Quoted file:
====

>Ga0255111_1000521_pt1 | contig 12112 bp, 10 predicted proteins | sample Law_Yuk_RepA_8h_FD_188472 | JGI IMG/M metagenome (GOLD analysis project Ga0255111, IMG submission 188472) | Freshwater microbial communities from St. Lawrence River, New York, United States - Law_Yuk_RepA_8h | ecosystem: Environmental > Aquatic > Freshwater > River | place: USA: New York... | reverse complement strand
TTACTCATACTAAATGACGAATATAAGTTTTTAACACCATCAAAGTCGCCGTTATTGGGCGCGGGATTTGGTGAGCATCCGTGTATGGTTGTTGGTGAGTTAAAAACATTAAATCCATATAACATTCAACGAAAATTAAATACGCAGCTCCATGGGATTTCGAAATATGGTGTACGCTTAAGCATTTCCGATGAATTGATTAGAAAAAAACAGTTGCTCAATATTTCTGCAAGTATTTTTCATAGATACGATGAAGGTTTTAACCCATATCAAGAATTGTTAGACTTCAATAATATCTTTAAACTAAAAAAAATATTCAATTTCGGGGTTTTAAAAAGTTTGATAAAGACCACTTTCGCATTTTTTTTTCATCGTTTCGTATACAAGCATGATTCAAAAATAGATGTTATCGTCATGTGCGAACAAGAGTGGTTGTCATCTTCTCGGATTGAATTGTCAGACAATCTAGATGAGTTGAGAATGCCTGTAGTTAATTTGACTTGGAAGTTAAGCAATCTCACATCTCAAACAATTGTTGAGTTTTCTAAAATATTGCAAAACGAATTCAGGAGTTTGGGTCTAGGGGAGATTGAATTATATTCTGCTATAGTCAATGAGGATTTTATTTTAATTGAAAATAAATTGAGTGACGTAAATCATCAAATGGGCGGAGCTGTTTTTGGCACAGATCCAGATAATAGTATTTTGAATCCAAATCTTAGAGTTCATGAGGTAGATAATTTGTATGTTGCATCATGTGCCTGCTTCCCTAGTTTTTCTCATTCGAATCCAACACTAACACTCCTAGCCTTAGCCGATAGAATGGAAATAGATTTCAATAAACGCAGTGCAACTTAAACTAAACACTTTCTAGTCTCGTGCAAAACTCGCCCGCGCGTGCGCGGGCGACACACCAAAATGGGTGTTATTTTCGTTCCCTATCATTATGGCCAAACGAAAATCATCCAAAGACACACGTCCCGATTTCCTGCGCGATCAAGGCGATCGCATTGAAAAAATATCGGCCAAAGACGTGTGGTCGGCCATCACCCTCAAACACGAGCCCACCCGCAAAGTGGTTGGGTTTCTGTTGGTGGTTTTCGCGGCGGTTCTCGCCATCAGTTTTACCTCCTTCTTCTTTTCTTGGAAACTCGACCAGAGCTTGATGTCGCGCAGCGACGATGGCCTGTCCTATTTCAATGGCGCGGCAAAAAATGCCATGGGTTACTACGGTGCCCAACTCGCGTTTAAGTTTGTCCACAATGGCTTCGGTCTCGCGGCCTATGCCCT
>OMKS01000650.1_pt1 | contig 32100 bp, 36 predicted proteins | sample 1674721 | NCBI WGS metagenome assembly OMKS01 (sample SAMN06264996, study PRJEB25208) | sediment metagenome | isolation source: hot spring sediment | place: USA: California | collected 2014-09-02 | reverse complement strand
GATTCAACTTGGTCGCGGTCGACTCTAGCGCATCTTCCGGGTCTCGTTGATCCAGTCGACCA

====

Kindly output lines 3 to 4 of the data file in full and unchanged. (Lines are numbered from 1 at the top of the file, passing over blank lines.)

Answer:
>OMKS01000650.1_pt1 | contig 32100 bp, 36 predicted proteins | sample 1674721 | NCBI WGS metagenome assembly OMKS01 (sample SAMN06264996, study PRJEB25208) | sediment metagenome | isolation source: hot spring sediment | place: USA: California | collected 2014-09-02 | reverse complement strand
GATTCAACTTGGTCGCGGTCGACTCTAGCGCATCTTCCGGGTCTCGTTGATCCAGTCGACCA